The Siamese has been a long standard favorite breed amongst cat owner’s worldwide. They originally came from what is now known as Thailand hundreds of years ago and is well respected as one of the oldest (known) breeds. The Siamese has been crossbred with a number of breeds to produce the Himalayan, Oriental longhair and Oriental shorthair, the Javanese and the Tonkinese. The Siamese was even crossbred with a serval to create the Savannah cat. There are also three different varieties of the Siamese; the old-style Siamese, the classic Siamese as well as the apple head (which obviously is related to the differed head shape, which “apparently” resembles an apple). The apple head was a derogatory name by some very “esteemed” breeders who didn’t accept the variation in head shape.
The typical Siamese cat we picture (with darker points on a cream colored base of fur) has been depicted in ancient manuscripts of Thailand (formerly Siam) for centuries. The exact origin era can’t exactly be determined, however one of the first recorded Siamese cats were with a dark chocolate brown points. Now Siamese cats have a range of colorings including the red, teal,lilac, chocolate, tortishell and tabby points. Interestingly the Siamese cat is called the Wichienmaat in Thailand.
We have all no doubt met a Siamese cat at some point. They are known for their long and slender body type. They have an angular face and large (mostly blue eyes). The original cause of the familiar markings is a result of a genetic mutation to a gene (interestingly it is considered to be from partial albinism). The old-style Siamese has a very slender body, short fur and doesn’t shed much fur. Obviously because of being originated in a warm climate, the short fur was an advantage.
The Siamese is a highly intelligent cat, some Siamese cat owner’s even report that they can be trained to perform a range of tricks. They are a companion breed and can become incredibly fond (and protective of their owners). They are also incredibly vocal and have a raspy meow. They are known to (at times) bully other more submissive cats and they tend to get along better with other Siamese or hybrids of Siamese. They don’t like being along for a long time and can cause a bit of havoc if they are left alone at home for long periods. They also tend to be very enthusiastic hunters, to ensure they have a cat bell if you are having them outside for a length of time.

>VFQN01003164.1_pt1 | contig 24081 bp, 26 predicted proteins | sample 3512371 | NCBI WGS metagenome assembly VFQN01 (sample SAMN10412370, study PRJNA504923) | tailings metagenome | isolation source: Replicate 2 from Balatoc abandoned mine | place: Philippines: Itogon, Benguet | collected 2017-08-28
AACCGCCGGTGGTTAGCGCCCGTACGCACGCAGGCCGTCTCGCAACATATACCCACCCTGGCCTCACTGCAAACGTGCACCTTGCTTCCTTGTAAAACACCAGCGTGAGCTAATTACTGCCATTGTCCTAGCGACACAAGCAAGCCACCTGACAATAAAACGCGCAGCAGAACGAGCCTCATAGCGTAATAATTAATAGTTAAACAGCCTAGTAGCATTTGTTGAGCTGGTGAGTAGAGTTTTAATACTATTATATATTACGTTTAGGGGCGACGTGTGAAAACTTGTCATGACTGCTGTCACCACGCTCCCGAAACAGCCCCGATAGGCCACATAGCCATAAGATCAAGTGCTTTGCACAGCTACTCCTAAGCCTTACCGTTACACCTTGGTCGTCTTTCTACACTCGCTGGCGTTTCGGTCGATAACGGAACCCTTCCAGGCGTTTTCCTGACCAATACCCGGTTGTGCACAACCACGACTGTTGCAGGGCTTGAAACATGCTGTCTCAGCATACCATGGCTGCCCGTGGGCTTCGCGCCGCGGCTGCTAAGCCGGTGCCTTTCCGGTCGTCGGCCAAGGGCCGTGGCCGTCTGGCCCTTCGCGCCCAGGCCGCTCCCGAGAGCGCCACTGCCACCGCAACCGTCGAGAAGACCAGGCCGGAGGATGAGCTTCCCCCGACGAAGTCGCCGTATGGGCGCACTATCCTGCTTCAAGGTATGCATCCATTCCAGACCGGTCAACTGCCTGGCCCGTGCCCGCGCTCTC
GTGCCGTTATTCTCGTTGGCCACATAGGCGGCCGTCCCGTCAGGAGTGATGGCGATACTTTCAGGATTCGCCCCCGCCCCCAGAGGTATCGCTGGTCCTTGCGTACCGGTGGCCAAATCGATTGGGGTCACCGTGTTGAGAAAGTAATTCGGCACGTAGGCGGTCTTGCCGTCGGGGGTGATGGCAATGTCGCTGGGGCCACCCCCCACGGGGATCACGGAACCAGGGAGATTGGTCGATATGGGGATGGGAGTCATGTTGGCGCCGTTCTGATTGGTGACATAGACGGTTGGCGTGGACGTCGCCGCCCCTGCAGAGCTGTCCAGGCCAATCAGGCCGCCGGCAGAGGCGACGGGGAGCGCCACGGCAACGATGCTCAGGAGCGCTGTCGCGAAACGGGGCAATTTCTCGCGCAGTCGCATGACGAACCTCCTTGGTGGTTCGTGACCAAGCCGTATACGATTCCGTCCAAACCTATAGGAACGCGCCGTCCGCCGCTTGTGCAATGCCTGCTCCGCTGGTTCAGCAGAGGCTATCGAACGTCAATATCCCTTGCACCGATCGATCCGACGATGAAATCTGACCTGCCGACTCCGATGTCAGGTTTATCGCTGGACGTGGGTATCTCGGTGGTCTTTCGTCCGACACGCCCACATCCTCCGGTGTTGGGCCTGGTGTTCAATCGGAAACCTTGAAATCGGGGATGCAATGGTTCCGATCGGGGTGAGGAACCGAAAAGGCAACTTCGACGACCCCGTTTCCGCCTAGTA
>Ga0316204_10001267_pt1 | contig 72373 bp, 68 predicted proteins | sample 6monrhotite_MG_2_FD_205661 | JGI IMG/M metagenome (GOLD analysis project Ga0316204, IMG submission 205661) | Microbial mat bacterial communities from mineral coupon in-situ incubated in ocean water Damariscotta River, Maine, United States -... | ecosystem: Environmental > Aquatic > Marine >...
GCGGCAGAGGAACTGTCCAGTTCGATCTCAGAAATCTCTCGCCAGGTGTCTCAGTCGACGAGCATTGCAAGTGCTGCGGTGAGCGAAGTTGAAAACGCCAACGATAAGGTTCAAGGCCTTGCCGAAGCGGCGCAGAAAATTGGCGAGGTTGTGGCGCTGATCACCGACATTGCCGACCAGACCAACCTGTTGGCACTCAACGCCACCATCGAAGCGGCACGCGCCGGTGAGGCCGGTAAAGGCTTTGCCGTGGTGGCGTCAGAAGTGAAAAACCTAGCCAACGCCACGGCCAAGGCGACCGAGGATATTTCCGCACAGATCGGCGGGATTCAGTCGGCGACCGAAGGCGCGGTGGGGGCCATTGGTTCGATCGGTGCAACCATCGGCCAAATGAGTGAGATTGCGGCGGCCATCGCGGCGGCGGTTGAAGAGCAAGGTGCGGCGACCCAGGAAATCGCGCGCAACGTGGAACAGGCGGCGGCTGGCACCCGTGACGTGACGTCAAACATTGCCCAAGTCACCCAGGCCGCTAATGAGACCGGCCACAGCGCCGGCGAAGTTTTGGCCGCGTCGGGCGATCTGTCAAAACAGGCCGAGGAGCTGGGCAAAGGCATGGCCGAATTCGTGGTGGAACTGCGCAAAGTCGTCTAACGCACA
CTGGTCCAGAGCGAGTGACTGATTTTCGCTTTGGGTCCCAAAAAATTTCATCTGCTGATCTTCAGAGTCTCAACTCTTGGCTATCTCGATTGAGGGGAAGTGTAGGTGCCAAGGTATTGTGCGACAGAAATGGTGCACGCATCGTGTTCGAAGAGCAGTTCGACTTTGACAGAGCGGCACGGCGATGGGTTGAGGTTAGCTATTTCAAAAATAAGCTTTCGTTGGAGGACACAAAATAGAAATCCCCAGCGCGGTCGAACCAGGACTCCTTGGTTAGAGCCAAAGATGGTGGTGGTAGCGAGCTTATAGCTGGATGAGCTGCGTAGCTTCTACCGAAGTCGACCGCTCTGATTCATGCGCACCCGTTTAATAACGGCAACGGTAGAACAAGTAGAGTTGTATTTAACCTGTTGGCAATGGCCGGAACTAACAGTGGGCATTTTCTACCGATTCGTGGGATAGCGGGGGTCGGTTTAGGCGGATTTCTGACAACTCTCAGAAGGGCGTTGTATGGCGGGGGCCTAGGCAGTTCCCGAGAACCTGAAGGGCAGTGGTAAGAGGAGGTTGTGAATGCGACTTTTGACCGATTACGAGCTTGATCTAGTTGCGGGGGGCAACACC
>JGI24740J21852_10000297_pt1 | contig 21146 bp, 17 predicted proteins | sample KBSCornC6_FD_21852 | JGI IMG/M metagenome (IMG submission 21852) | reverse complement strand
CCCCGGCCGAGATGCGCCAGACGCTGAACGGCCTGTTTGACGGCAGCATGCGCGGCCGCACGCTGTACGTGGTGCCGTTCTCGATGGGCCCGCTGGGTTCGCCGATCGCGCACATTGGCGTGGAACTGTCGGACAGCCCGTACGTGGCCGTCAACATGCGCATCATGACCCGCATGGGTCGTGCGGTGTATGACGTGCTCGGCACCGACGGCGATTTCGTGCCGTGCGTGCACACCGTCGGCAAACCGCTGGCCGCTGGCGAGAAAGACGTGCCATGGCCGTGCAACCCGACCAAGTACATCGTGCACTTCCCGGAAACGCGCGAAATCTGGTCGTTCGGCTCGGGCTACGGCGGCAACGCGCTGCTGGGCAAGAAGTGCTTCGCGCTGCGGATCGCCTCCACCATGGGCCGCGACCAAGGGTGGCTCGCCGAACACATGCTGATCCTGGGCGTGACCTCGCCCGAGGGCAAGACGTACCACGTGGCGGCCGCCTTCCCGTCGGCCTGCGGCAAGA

Sadly Siamese cats have been known to suffer depression when left alone for long periods of time (which is why so many people tend to buy them in pairs).
4. Genetic Defects
- They obviously have a shorter life span than a domestic cat. They tend to live 11-15 years in a safe and happy home
- Cats with a pink nose need to be careful (and their owners) because of the risk for skin cancers
- Liver problems (they tend to have some issues breaking down heavy proteins).
- Heart defects (as with most pedigree breeds).
- Interestingly there was a Swedish Siamese called “Scooter” who managed to live for 30 years!
- Bizarrely many Siamese cats have been born with eye defects, including a condition (common with albinism) that affects how to the eye responds to bright lights.
- Siamese cats are also frequently affected by cross eyes which now has been relatively bred out, but still can be present.